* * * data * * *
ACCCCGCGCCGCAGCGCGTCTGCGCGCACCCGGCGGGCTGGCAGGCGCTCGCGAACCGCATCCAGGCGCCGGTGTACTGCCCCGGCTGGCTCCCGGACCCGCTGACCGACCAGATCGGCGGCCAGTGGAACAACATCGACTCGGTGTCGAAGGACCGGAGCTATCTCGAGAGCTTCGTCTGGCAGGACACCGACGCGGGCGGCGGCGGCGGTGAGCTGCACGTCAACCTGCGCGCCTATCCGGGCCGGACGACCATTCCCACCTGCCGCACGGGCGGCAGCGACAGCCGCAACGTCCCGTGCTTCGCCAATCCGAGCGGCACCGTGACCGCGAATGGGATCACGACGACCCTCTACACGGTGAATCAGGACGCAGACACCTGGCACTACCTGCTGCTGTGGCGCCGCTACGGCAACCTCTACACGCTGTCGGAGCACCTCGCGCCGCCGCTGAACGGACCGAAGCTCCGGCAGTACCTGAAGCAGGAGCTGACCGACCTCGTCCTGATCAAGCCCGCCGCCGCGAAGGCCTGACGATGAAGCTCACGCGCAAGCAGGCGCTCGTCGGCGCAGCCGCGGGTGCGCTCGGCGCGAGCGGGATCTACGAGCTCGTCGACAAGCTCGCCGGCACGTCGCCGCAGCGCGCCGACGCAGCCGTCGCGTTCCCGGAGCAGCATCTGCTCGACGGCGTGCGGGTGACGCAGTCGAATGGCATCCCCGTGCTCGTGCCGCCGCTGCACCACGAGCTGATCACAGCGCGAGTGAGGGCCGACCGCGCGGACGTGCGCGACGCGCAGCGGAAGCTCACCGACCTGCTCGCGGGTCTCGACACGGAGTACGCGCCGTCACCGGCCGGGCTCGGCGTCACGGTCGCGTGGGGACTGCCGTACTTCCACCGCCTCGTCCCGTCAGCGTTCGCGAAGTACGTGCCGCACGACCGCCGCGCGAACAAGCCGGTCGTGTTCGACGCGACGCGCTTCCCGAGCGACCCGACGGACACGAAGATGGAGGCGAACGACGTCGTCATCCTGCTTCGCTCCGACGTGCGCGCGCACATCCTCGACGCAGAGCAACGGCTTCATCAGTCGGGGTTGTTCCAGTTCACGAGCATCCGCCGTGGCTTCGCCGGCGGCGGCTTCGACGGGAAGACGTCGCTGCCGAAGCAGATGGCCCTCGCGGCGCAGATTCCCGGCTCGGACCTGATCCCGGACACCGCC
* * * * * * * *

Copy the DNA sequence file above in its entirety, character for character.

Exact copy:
ACCCCGCGCCGCAGCGCGTCTGCGCGCACCCGGCGGGCTGGCAGGCGCTCGCGAACCGCATCCAGGCGCCGGTGTACTGCCCCGGCTGGCTCCCGGACCCGCTGACCGACCAGATCGGCGGCCAGTGGAACAACATCGACTCGGTGTCGAAGGACCGGAGCTATCTCGAGAGCTTCGTCTGGCAGGACACCGACGCGGGCGGCGGCGGCGGTGAGCTGCACGTCAACCTGCGCGCCTATCCGGGCCGGACGACCATTCCCACCTGCCGCACGGGCGGCAGCGACAGCCGCAACGTCCCGTGCTTCGCCAATCCGAGCGGCACCGTGACCGCGAATGGGATCACGACGACCCTCTACACGGTGAATCAGGACGCAGACACCTGGCACTACCTGCTGCTGTGGCGCCGCTACGGCAACCTCTACACGCTGTCGGAGCACCTCGCGCCGCCGCTGAACGGACCGAAGCTCCGGCAGTACCTGAAGCAGGAGCTGACCGACCTCGTCCTGATCAAGCCCGCCGCCGCGAAGGCCTGACGATGAAGCTCACGCGCAAGCAGGCGCTCGTCGGCGCAGCCGCGGGTGCGCTCGGCGCGAGCGGGATCTACGAGCTCGTCGACAAGCTCGCCGGCACGTCGCCGCAGCGCGCCGACGCAGCCGTCGCGTTCCCGGAGCAGCATCTGCTCGACGGCGTGCGGGTGACGCAGTCGAATGGCATCCCCGTGCTCGTGCCGCCGCTGCACCACGAGCTGATCACAGCGCGAGTGAGGGCCGACCGCGCGGACGTGCGCGACGCGCAGCGGAAGCTCACCGACCTGCTCGCGGGTCTCGACACGGAGTACGCGCCGTCACCGGCCGGGCTCGGCGTCACGGTCGCGTGGGGACTGCCGTACTTCCACCGCCTCGTCCCGTCAGCGTTCGCGAAGTACGTGCCGCACGACCGCCGCGCGAACAAGCCGGTCGTGTTCGACGCGACGCGCTTCCCGAGCGACCCGACGGACACGAAGATGGAGGCGAACGACGTCGTCATCCTGCTTCGCTCCGACGTGCGCGCGCACATCCTCGACGCAGAGCAACGGCTTCATCAGTCGGGGTTGTTCCAGTTCACGAGCATCCGCCGTGGCTTCGCCGGCGGCGGCTTCGACGGGAAGACGTCGCTGCCGAAGCAGATGGCCCTCGCGGCGCAGATTCCCGGCTCGGACCTGATCCCGGACACCGCC